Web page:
I just landed at LAX and the flight attendant (who had a slight Latino accent, but was a native or near-native English speaker) gave the last announcement:

"As we prepare to land please have cups and other items ready to throw away, as we're going to make one last pass through the cabin at which time." Full stop.

There were several such utterances during the flight which ended with "at which time," each of which was clearly meant to signify "at this time." Is this a common usage in a variety of English I'm unfamiliar with, or is it more likely to be this one speaker's quirk?

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    I would call it a quirk of that speaker. – Hot Licks Dec 28 '15 at 21:28
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    (Most likely the speaker heard the phrase used in a different context and felt it sounded "high class", not realizing it was not appropriate in this situation. And no one has bothered to correct her, or she has ignored such attempts.) – Hot Licks Dec 29 '15 at 0:01

This article at Englishpage.net says of at which time

It functions as a conjunction.

This is, I'd say, its only normal role with the 'at the time specified' sense†, so it requires a sensible main clause to follow it.

The hotel closed for two weeks last February, at which time essential repairs were carried out.

*The hotel closed for two weeks last February, essential repairs being carried out at which time.


The hotel closed for two weeks last February, and/when essential repairs were carried out.

*The hotel closed for two weeks last February, essential repairs being carried out and/when.

†As Jesse Sielaff wisely points out, usages like

"I need to keep track of which event happens at which time"

'At which time is it best to phone you?'

where the sense is 'when[?]', complicate the picture. These are adverbial usages.

  • @Jessie Sielaff You're quite right. This is an acceptable adverbial usage (and the interrogative 'At which time of the day does Joseph have his nap?' is also obviously acceptable). The sense of which is as the interrogative wh-word here, rather than the 'at the time specified' sense. I'll amend my answer. Thank you. – Edwin Ashworth Dec 29 '15 at 16:23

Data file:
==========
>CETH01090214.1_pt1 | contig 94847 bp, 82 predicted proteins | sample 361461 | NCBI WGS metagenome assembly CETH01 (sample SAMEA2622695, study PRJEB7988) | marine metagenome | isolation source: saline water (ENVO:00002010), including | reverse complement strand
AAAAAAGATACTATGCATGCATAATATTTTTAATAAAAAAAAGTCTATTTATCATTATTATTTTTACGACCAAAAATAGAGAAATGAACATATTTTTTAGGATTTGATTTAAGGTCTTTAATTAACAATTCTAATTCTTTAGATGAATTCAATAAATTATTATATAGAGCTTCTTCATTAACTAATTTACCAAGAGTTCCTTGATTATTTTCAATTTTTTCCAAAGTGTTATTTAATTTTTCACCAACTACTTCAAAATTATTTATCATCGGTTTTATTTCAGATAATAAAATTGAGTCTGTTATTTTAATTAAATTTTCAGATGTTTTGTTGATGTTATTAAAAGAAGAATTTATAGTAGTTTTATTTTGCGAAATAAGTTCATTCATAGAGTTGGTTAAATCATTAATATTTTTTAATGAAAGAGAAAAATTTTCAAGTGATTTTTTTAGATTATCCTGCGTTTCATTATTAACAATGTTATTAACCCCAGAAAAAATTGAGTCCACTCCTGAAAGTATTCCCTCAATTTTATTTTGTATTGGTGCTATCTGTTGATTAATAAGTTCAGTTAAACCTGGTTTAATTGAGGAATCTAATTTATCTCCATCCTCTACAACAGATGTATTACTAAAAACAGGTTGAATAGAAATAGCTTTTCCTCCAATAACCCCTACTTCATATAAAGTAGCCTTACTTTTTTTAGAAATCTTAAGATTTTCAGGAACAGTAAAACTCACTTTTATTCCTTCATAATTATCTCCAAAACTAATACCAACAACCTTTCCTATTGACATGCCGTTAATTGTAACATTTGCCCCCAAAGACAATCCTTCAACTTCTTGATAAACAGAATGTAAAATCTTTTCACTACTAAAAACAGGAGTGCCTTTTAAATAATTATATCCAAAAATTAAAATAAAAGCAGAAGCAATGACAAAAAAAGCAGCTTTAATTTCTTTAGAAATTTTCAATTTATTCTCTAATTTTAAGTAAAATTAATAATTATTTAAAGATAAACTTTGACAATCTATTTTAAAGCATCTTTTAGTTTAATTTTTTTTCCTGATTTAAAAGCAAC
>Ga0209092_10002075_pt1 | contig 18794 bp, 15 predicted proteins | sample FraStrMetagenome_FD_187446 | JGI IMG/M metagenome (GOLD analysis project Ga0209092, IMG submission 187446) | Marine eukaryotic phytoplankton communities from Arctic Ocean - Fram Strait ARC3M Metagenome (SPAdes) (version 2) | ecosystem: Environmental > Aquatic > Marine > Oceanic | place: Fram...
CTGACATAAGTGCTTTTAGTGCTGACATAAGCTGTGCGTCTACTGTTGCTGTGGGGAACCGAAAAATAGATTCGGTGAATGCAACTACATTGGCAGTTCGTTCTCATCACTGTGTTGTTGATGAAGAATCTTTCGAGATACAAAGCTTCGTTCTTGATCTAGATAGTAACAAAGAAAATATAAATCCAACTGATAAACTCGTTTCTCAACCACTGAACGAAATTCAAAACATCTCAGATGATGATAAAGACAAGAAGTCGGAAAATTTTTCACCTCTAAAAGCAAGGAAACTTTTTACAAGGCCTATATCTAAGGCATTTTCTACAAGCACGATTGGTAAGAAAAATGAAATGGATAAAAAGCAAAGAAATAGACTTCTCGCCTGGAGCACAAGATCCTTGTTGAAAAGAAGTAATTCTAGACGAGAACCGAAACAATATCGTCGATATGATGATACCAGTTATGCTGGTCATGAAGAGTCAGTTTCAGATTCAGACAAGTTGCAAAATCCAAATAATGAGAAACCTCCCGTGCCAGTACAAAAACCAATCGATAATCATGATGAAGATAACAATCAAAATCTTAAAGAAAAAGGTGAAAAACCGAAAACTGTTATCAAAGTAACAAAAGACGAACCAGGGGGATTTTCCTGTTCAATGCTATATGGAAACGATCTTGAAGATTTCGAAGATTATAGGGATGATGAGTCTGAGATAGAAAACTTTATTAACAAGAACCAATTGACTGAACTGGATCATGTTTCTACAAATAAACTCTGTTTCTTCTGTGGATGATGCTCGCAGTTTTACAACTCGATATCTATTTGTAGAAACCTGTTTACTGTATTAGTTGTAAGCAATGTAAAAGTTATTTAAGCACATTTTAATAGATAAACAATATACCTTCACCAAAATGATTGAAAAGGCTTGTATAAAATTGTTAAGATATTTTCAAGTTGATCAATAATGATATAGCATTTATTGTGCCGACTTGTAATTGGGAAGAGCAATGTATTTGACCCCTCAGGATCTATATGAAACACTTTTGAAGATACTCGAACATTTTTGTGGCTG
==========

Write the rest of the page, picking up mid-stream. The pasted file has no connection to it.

But in your example, "at which time" doesn't mean "at this time." This refers to the proximate; that refers to the distant; which refers to its antecedent. In the context of contemporaneous direct speech, the proximate refers to the time of speaking. The standard "one last pass through the cabin" will occur shortly, presumably after the attendant stops talking. We know this because the attendant says "we're going to." Presently, the attendant will say

The captain has just turned off the seatbelt sign, and at this time you may leave your seats and retrieve your luggage from the overhead bins.

This isn't an invitation to travel back in time a few moments to get up; it means you can get up as the attendant speaks.

So the attendant can talk about that time just mentioned:

... as we're going to make one last pass through the cabin, and at that time [you may dispose of your trash].

of save the conjunction:

... as we're going to make one last pass through the cabin, at which time [you may dispose of your trash].

  • The temporal phrase 'at this time' refers to the time period most recently specified, not necessarily the time of speaking: here, to '[a]s we prepare to land' (coincidentally the same). 'Churchill was preparing for the worst at this time.' – Edwin Ashworth Dec 28 '15 at 23:57
  • @EdwinAshworth Yes, and when you're speaking and you say "at this time," the time most recently specified is right now. Which is why the attendant didn't use this, lest the passengers immediately start juggling their trash. This is different from reporting actions in the historical present, say, about Churchill's war preparations. – deadrat Dec 29 '15 at 0:07
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    @JesseSielaff Don't think so. I've sat through enough flights and such announcements to understand that "we're going to" means that shortly attendants will be passing down the aisle to collect trash. When they do, then the juggling begins. Nobody is picking up the trash just yet as the attendant speaks. – deadrat Dec 29 '15 at 0:14
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    'The latter means right now' is imprecise. – Edwin Ashworth Dec 29 '15 at 16:36
  • @EdwinAshworth The latter of "at which time" and "at this time" is "at this time." – deadrat Dec 29 '15 at 19:37

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